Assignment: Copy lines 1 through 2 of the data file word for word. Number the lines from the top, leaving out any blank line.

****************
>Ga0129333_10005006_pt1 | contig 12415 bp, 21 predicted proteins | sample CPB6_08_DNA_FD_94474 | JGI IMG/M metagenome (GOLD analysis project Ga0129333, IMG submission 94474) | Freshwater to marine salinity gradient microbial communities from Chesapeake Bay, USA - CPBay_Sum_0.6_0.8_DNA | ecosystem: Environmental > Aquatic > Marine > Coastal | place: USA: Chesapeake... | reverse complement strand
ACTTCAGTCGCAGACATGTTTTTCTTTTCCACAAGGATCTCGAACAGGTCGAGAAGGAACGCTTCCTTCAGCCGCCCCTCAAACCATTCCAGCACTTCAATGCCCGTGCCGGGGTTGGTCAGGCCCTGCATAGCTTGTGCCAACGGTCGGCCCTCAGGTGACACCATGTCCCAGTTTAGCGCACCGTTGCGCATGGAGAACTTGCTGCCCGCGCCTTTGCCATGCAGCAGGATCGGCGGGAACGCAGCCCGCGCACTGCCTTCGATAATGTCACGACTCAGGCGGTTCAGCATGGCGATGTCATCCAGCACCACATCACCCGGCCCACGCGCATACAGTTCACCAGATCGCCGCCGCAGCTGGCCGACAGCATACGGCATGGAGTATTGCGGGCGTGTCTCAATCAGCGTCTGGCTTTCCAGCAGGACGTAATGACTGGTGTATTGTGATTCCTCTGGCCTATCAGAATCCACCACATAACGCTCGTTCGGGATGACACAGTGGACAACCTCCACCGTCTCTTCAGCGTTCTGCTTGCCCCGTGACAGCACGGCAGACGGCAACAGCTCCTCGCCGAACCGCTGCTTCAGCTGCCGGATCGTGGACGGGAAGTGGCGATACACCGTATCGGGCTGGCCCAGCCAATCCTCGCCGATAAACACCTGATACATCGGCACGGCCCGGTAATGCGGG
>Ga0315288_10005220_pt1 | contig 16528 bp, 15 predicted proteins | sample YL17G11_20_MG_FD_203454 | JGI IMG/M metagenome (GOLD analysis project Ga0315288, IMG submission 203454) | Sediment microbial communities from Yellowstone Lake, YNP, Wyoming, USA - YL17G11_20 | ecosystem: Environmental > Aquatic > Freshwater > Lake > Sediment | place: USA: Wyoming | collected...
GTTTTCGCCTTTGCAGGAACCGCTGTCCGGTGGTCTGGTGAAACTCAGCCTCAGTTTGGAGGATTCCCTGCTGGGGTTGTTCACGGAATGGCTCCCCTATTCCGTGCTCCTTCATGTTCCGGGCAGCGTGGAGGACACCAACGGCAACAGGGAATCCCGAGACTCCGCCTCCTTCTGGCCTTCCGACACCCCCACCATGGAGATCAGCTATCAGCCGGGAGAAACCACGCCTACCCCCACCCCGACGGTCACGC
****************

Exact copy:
>Ga0129333_10005006_pt1 | contig 12415 bp, 21 predicted proteins | sample CPB6_08_DNA_FD_94474 | JGI IMG/M metagenome (GOLD analysis project Ga0129333, IMG submission 94474) | Freshwater to marine salinity gradient microbial communities from Chesapeake Bay, USA - CPBay_Sum_0.6_0.8_DNA | ecosystem: Environmental > Aquatic > Marine > Coastal | place: USA: Chesapeake... | reverse complement strand
ACTTCAGTCGCAGACATGTTTTTCTTTTCCACAAGGATCTCGAACAGGTCGAGAAGGAACGCTTCCTTCAGCCGCCCCTCAAACCATTCCAGCACTTCAATGCCCGTGCCGGGGTTGGTCAGGCCCTGCATAGCTTGTGCCAACGGTCGGCCCTCAGGTGACACCATGTCCCAGTTTAGCGCACCGTTGCGCATGGAGAACTTGCTGCCCGCGCCTTTGCCATGCAGCAGGATCGGCGGGAACGCAGCCCGCGCACTGCCTTCGATAATGTCACGACTCAGGCGGTTCAGCATGGCGATGTCATCCAGCACCACATCACCCGGCCCACGCGCATACAGTTCACCAGATCGCCGCCGCAGCTGGCCGACAGCATACGGCATGGAGTATTGCGGGCGTGTCTCAATCAGCGTCTGGCTTTCCAGCAGGACGTAATGACTGGTGTATTGTGATTCCTCTGGCCTATCAGAATCCACCACATAACGCTCGTTCGGGATGACACAGTGGACAACCTCCACCGTCTCTTCAGCGTTCTGCTTGCCCCGTGACAGCACGGCAGACGGCAACAGCTCCTCGCCGAACCGCTGCTTCAGCTGCCGGATCGTGGACGGGAAGTGGCGATACACCGTATCGGGCTGGCCCAGCCAATCCTCGCCGATAAACACCTGATACATCGGCACGGCCCGGTAATGCGGG